Wednesday, July 31, 2013

The Last Oracle by James Rollins

Amanda’s So-called Review: The Last Oracle was a (and no surprise here, right?) DNF for me. 

But I’ll tell you why I didn’t finish it. It wasn’t that the book was bad. I just – from the very start – could tell something was missing. The narrator was talking as if certain things should already be familiar to me. I’m all for narrators not treating me like a complete idiot (unless I’m not supposed to like the narrator) but this feeling was different. So, I did some research online (more like looked it up on Wikipedia) and found that this is a book in a series – and it wasn’t the first book.

Boy did I feel dumb. This was a book from my list! I had no clue it was part of a series. I just liked the cover blurb and what the author had said about Emily Dickenson in his Author’s note-thing.  

Wikipedia also said that James Rollins did some work on an Indiana Jones script, and I can really tell. The Last Oracle really feels like a mix between The Da Vinci Code and a Jones movie.

Needless to say, it’s not that it was a terrible book and that’s why I put it down. It’s just that I really want to start out on the right path with something if I’m going to really invest in it.

The concept was really interesting to me – gypsies and oracles and the Christian mythos. At the very least, I’d watch the movies (when/if they come out).

Hel Speak:

I actually finished this book, and I have to say - it sucked balls. No, that would be too generous. It sucked butt holes.

I didn't feel like the book talked as if I should already know things. After Panda told me it wasn't the first book in the series, I could tell that the author was explaining things in a way that felt a bit contrived, like doing a "on the last episode of..." blurb. So i felt like you could easily read this book without any of the others. It really stands a lone. The only thing that really mattered was that Monk, one of the main characters, had gone missing in the last book and was presumed dead. It probably would have had more of an impact on me if I had already known Monk in the past.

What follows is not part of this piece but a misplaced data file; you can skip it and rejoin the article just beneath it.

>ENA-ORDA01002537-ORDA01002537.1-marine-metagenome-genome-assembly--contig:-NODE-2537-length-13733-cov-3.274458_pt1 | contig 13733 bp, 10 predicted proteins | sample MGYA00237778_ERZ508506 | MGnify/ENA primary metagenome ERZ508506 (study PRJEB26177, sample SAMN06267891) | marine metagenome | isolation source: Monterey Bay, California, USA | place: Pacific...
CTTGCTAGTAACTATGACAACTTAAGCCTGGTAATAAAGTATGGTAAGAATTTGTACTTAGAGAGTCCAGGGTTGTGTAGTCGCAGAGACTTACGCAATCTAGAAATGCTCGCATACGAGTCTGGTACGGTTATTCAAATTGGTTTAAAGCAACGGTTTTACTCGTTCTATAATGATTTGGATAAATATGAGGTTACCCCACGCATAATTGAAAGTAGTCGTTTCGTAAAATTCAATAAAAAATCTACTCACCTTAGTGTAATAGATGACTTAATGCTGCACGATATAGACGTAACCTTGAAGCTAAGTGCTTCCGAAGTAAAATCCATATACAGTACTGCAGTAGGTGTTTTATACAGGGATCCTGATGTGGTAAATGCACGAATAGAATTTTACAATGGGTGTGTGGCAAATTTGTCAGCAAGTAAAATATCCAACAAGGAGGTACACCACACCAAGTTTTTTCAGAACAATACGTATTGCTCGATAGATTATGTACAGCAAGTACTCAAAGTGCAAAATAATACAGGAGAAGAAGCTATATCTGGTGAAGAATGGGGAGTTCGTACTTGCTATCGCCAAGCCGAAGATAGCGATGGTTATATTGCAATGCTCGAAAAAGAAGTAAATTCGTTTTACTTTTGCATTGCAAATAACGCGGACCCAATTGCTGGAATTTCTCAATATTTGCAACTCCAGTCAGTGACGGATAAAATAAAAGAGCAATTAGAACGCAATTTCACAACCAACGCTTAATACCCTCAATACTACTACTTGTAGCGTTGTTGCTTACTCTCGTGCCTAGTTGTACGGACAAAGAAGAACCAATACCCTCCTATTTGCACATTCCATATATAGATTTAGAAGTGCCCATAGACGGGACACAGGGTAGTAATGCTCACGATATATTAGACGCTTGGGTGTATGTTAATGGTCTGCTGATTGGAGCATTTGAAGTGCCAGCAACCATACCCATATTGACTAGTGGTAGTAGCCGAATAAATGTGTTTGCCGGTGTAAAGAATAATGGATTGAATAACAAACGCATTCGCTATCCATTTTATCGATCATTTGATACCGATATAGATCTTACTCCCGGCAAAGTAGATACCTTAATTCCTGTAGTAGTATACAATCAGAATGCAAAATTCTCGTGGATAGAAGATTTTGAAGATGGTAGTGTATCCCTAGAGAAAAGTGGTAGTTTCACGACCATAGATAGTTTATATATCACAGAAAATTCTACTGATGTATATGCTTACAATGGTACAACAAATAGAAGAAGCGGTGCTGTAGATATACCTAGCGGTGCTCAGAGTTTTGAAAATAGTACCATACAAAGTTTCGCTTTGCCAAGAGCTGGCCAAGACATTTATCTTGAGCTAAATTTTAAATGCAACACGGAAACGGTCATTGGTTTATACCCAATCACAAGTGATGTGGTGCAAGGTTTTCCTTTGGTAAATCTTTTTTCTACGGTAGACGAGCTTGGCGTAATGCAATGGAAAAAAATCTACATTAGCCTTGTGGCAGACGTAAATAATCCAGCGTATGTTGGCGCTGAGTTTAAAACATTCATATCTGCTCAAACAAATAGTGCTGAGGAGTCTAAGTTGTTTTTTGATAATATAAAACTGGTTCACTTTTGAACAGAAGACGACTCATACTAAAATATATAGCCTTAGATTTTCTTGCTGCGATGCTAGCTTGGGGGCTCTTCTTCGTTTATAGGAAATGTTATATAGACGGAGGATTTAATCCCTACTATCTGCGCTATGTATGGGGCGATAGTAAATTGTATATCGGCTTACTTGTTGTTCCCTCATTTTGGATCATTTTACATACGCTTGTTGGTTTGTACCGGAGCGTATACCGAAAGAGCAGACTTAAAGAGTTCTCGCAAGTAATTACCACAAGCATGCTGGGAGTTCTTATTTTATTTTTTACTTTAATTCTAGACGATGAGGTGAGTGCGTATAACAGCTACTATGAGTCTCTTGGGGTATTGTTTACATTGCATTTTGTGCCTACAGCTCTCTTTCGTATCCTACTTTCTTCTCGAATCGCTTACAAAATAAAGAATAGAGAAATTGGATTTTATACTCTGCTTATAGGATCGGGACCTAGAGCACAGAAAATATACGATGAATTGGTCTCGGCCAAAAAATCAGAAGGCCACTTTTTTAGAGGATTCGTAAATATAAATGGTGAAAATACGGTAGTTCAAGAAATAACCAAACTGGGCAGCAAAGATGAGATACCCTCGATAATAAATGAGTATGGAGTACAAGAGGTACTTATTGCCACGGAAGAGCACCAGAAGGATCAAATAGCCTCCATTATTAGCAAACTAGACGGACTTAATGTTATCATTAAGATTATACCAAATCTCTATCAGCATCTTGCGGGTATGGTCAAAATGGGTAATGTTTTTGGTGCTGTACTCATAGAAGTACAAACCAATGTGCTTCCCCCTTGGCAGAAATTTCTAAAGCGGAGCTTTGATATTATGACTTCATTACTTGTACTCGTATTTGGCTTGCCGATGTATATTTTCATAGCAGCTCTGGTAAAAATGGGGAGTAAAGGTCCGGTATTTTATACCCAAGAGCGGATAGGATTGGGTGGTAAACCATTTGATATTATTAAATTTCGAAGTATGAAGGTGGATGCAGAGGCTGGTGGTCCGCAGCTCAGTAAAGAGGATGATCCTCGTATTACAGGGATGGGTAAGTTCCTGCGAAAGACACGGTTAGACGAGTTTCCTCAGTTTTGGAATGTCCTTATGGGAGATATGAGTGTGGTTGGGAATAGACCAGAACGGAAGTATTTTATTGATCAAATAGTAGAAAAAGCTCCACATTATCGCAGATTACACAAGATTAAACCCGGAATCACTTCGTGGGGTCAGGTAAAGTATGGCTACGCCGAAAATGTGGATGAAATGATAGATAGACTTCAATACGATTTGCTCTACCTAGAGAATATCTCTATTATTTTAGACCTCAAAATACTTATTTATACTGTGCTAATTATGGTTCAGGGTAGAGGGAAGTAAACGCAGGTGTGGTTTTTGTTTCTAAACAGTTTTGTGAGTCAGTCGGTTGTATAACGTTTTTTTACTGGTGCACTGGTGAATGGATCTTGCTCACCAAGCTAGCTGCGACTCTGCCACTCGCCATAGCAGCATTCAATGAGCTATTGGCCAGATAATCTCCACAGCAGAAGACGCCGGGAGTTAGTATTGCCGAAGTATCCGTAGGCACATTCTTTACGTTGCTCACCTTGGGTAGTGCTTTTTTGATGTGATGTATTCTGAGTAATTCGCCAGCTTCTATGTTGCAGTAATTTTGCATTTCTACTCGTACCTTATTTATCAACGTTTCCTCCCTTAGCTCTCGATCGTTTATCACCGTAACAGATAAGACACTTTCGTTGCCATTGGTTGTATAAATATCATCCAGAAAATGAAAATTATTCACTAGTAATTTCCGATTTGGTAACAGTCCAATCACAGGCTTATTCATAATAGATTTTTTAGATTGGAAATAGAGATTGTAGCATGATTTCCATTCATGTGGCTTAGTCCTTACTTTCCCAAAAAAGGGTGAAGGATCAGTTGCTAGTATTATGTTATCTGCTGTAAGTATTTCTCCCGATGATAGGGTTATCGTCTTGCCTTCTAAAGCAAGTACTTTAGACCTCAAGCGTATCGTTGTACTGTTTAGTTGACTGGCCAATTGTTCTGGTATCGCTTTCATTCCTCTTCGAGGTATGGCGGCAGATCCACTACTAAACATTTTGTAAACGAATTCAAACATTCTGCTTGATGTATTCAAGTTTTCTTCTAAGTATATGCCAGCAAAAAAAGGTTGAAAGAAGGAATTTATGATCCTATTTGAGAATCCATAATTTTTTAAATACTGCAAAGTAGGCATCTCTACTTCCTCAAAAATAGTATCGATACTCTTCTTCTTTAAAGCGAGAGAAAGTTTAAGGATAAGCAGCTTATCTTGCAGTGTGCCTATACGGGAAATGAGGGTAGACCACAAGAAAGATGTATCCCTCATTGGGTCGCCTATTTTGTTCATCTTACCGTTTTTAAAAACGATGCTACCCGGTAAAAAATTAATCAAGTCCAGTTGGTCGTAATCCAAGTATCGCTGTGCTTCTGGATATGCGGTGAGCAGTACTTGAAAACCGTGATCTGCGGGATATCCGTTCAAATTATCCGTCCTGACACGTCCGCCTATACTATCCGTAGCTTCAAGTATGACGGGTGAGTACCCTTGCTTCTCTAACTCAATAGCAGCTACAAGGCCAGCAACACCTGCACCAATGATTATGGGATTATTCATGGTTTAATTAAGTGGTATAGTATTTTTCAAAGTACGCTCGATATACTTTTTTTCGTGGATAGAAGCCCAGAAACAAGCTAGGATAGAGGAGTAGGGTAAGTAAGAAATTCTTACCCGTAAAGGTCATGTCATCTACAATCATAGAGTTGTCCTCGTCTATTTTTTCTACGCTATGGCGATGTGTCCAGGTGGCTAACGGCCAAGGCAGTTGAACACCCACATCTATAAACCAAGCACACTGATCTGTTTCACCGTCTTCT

I agree that this was a mix of Indiana Jones and The Da Vinci code. Except not good. For several reasons.

First, I felt like there were several main plots. The main MAIN one was Russia's attempt to take over the world, but I felt that their means of doing so were weak and unrealistic, unworthy of a book.

Second, it was written like an action movie. Like the author expected it to be made into a movie, or was writing a detailed script. The action scenes were ridiculous, as was the "witty" banter. Let me give you a glimpse into one of my favorite (note the sarcasm) scenes:

"Nicolas lowered his outstretched arms - and revealed what was hidden behind the pile of I-beams. The man's hand had been out of view until now.

A second pistol.

It pointed at Gray's belly and fired.

Gray managed to twist sideways, but the bullet still burned a line of fire across his stomach....

...(Gray was) Out of bullets.

The same could not be sad for Nicolas.

The Russian drew a dead bead upon Gray.

As a consequence of his concentration, Nicolas moved the movement along the roof..."

Do I even need to point out the faults here? DODGING BULLETS? My favorite part, of course, is the line "as a consequence of his concentration". Really, you couldn't have worded this any different??? Not to mention that Gray is supposed to be "the best of the best of the best, SIR". So why the hell did it not occur to him that maybe Nicolas was hiding a gun in the hand he was hiding behind an I-BEAM???


Moving on.

Thirdly, it's clear that Rollins did his history. He knows everything about everything. And he wants to show us that he does. Any time there is even the smallest opportunity for a character to lecture, they start speaking in a forced, textbook manner. It's ostentatious. Just shut up.

Fourth, this book had pictures. Yes, PICTURES.

'Nuff said. Don't read it. Just watch the movie.

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